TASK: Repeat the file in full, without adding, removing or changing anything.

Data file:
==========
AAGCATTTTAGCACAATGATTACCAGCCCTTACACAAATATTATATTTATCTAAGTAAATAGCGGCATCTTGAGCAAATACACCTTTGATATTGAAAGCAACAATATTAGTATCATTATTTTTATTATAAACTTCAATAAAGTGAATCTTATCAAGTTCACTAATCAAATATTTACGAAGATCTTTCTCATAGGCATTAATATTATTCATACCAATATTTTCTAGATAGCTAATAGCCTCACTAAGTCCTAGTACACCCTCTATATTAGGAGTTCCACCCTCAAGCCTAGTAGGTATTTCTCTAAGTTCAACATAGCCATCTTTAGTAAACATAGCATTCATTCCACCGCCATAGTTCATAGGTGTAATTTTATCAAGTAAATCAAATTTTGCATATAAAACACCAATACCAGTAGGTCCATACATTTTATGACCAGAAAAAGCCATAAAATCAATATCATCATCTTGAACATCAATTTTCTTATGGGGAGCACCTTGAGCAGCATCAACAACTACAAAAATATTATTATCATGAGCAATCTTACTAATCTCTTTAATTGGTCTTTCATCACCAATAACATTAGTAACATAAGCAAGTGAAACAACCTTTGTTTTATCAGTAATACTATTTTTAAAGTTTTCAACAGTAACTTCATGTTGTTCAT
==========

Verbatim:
AAGCATTTTAGCACAATGATTACCAGCCCTTACACAAATATTATATTTATCTAAGTAAATAGCGGCATCTTGAGCAAATACACCTTTGATATTGAAAGCAACAATATTAGTATCATTATTTTTATTATAAACTTCAATAAAGTGAATCTTATCAAGTTCACTAATCAAATATTTACGAAGATCTTTCTCATAGGCATTAATATTATTCATACCAATATTTTCTAGATAGCTAATAGCCTCACTAAGTCCTAGTACACCCTCTATATTAGGAGTTCCACCCTCAAGCCTAGTAGGTATTTCTCTAAGTTCAACATAGCCATCTTTAGTAAACATAGCATTCATTCCACCGCCATAGTTCATAGGTGTAATTTTATCAAGTAAATCAAATTTTGCATATAAAACACCAATACCAGTAGGTCCATACATTTTATGACCAGAAAAAGCCATAAAATCAATATCATCATCTTGAACATCAATTTTCTTATGGGGAGCACCTTGAGCAGCATCAACAACTACAAAAATATTATTATCATGAGCAATCTTACTAATCTCTTTAATTGGTCTTTCATCACCAATAACATTAGTAACATAAGCAAGTGAAACAACCTTTGTTTTATCAGTAATACTATTTTTAAAGTTTTCAACAGTAACTTCATGTTGTTCAT